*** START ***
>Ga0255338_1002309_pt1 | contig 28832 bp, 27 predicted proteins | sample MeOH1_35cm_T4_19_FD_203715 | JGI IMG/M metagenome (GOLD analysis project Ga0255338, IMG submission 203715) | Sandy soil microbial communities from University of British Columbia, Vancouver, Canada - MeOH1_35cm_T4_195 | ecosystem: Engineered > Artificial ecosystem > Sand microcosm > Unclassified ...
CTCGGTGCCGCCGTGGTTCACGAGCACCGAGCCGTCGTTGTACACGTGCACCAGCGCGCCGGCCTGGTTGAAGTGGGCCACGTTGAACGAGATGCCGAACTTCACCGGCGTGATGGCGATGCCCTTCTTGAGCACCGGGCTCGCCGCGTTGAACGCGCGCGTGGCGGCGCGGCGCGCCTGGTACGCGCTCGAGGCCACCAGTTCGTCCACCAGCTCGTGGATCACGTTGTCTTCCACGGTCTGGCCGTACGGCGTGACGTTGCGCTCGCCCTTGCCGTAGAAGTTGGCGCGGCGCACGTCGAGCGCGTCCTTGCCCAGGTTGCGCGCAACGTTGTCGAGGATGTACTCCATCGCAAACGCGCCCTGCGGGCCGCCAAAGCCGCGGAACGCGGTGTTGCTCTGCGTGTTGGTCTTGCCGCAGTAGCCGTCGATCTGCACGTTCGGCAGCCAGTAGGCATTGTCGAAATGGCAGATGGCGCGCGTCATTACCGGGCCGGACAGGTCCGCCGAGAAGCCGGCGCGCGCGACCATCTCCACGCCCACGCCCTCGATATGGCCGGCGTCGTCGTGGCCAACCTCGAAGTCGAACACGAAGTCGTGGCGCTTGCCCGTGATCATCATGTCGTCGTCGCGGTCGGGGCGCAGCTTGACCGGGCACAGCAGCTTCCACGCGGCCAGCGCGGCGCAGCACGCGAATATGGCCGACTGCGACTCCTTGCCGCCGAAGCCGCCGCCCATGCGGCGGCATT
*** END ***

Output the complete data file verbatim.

>Ga0255338_1002309_pt1 | contig 28832 bp, 27 predicted proteins | sample MeOH1_35cm_T4_19_FD_203715 | JGI IMG/M metagenome (GOLD analysis project Ga0255338, IMG submission 203715) | Sandy soil microbial communities from University of British Columbia, Vancouver, Canada - MeOH1_35cm_T4_195 | ecosystem: Engineered > Artificial ecosystem > Sand microcosm > Unclassified ...
CTCGGTGCCGCCGTGGTTCACGAGCACCGAGCCGTCGTTGTACACGTGCACCAGCGCGCCGGCCTGGTTGAAGTGGGCCACGTTGAACGAGATGCCGAACTTCACCGGCGTGATGGCGATGCCCTTCTTGAGCACCGGGCTCGCCGCGTTGAACGCGCGCGTGGCGGCGCGGCGCGCCTGGTACGCGCTCGAGGCCACCAGTTCGTCCACCAGCTCGTGGATCACGTTGTCTTCCACGGTCTGGCCGTACGGCGTGACGTTGCGCTCGCCCTTGCCGTAGAAGTTGGCGCGGCGCACGTCGAGCGCGTCCTTGCCCAGGTTGCGCGCAACGTTGTCGAGGATGTACTCCATCGCAAACGCGCCCTGCGGGCCGCCAAAGCCGCGGAACGCGGTGTTGCTCTGCGTGTTGGTCTTGCCGCAGTAGCCGTCGATCTGCACGTTCGGCAGCCAGTAGGCATTGTCGAAATGGCAGATGGCGCGCGTCATTACCGGGCCGGACAGGTCCGCCGAGAAGCCGGCGCGCGCGACCATCTCCACGCCCACGCCCTCGATATGGCCGGCGTCGTCGTGGCCAACCTCGAAGTCGAACACGAAGTCGTGGCGCTTGCCCGTGATCATCATGTCGTCGTCGCGGTCGGGGCGCAGCTTGACCGGGCACAGCAGCTTCCACGCGGCCAGCGCGGCGCAGCACGCGAATATGGCCGACTGCGACTCCTTGCCGCCGAAGCCGCCGCCCATGCGGCGGCATT